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Posted by Dale Dassel from on April 14, 1998 at 20:53:00:

In Reply to: Re: Temple of Doom & Indian Cinema Parallels posted by Michaelson on April 14, 1998 at 19:41:25:

: : : From what I have heard from a graduate assistant here at the University, apparently the problem was one of the separation of the classes regarding who would, or for that fact could, interact with whom in the script. It was political, social, and traditional problems that reared their heads in the development of the movie. Incidentally, it was also stated that it was the first time that the Hindi language had ever been spoken in a movie seen outside of India/ Sri Lanka. This is the information I was just told a few minutes ago. I was aware of the Hindi language information, but brother, the other was an eyeopener because of the deep seated feelings that were conveyed regarding the political problems this movie reared. As was shown in the movie, the history of the British and their history in India is still spoken by their people as almost current events, not past history. Yes, I believe it would make a MOST interesting paper indeed, considering what I just experienced. Regards. Michaelson

: : Excellent information! Thanks...Now all I need is some kind of formal
: : document, etc..for me to work off of...Damn..there's GOT to be
: : an essay, article, etc. out there somewhere :)

: : -Ari

: I'm pretty sure you can draw a parallel in histories written about the classic movies, specifically "Bridge over the River Kwai", which incidentally was the last movie that had been filmed in Sri Lanka before T of D, and if my memory hasn't totally given out, they filmed there for about the same reason...that being the British presence on Indian soil, even thought the subject matter was not as hot as what T of D was doing. You could at least start there. Regards. Michaelson

Now, without further ado, may I present the complete article from
The Official Indiana Jones and the Temple of Doom Collector's Magazine.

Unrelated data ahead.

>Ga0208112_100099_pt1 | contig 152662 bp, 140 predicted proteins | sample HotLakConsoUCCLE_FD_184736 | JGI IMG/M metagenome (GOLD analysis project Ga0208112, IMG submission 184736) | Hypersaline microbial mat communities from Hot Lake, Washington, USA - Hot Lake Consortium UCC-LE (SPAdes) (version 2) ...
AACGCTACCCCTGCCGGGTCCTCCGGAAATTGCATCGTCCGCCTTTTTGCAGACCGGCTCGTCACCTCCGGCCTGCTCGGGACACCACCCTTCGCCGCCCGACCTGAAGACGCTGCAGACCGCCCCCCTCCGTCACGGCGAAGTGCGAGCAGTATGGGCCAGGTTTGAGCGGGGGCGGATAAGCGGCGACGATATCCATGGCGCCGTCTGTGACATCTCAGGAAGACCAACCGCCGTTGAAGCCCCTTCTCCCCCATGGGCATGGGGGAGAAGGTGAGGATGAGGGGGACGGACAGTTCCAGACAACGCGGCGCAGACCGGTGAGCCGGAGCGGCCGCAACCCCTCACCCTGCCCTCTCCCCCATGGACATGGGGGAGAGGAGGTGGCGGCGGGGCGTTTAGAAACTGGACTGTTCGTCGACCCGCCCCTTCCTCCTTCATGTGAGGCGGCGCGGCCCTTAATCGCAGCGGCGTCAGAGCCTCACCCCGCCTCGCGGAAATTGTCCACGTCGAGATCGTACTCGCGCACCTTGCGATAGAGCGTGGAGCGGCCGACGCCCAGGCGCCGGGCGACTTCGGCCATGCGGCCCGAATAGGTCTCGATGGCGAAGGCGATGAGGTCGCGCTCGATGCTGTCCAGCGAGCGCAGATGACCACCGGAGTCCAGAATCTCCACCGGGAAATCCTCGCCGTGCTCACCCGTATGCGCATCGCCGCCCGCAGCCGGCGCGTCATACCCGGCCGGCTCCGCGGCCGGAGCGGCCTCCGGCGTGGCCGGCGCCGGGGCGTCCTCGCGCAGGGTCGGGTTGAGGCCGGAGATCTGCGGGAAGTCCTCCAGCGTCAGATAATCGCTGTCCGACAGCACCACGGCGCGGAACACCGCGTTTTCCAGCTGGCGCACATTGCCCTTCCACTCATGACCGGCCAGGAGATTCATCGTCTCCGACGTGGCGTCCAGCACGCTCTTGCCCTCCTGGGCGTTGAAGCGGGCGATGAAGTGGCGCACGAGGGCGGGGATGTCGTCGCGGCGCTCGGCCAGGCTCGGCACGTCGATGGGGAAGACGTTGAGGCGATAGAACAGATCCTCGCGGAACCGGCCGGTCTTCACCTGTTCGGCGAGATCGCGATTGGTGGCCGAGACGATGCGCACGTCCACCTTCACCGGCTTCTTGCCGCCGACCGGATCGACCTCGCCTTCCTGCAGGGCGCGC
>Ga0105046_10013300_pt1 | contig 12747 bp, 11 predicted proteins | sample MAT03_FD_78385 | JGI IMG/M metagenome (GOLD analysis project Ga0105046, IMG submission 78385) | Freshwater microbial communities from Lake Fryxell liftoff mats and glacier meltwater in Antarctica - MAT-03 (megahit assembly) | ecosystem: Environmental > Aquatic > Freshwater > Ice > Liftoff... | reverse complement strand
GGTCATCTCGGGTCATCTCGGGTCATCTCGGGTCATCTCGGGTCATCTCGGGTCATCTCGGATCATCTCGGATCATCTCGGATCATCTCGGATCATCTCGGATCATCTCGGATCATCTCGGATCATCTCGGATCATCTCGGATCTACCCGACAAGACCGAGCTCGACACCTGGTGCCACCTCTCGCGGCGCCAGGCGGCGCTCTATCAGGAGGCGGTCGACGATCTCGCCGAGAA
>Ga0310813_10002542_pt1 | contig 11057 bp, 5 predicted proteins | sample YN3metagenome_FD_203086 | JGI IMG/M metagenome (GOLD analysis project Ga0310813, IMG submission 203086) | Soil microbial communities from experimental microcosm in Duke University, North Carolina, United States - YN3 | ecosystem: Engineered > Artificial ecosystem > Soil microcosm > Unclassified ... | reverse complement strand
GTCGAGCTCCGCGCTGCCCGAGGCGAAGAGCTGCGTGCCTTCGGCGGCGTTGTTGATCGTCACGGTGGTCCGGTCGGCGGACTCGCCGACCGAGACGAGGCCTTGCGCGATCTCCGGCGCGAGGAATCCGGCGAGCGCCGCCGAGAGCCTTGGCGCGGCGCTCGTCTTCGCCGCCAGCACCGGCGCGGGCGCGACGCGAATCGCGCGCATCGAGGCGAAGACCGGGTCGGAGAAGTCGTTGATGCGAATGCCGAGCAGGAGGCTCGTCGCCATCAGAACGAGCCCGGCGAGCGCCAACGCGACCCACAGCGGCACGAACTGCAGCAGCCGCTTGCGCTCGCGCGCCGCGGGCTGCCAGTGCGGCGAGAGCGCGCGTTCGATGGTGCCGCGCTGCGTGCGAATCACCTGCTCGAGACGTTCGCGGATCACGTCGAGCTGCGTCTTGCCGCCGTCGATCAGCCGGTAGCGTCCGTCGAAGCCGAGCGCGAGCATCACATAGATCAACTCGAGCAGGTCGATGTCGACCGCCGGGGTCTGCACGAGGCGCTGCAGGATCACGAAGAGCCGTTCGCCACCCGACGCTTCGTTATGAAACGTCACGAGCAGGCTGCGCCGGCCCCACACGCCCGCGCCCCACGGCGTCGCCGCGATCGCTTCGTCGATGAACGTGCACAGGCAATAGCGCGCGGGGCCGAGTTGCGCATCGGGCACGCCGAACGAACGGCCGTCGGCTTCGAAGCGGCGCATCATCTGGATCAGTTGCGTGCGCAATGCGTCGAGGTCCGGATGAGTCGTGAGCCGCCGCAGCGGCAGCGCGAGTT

After Macau, I went with Scotty to India where we travelled
very extensively looking for possible locations. We covered a lot of
ground-India is a big country-and we found most everything we wanted
except a gorge to string the rope bridge across. But the locations
were widely spread apart and I was concerned about which rivers had
to be clean enough to allow the actors to swim in them for some scenes.
I collected water samples out of each area and sent them back to
England for analysis.
It was always in the back of my mind to shoot part of the
movie in Sri Lanka. Other movies, including Bo Derek in Tarzan, had
been shot there and I knew that the rivers were probably cleaner. We
travelled from India to Sri Lanka and were pleasantly surprised. I had
been concerned that as a location it might prove to be too lush, but
virtually every kind of location we needed was there with the single
exception of a suitable maharajah's palace. So our original assessment
from this trip was that we would spend three days shooting at the
palace in Jaipoor, India and then proceed from there to Sri Lanka to
shoot everything else. But it didn't work out that way in the end...
There were problems with the Indian Government. They began
putting restrictions on what we could do and these eventually became
creative restrictions. They wanted to change the script and wanted
approval of the movie once it was finished. So we ended up abandoning
the idea of shooting in India and opted to create the exterior of the
palace at ILM (the Lucasfilm special effects "factory") with Mike
Pangrazio and Chris Evans, ILM's special effects matte artists,
painting those scenes.
-Robert Watts

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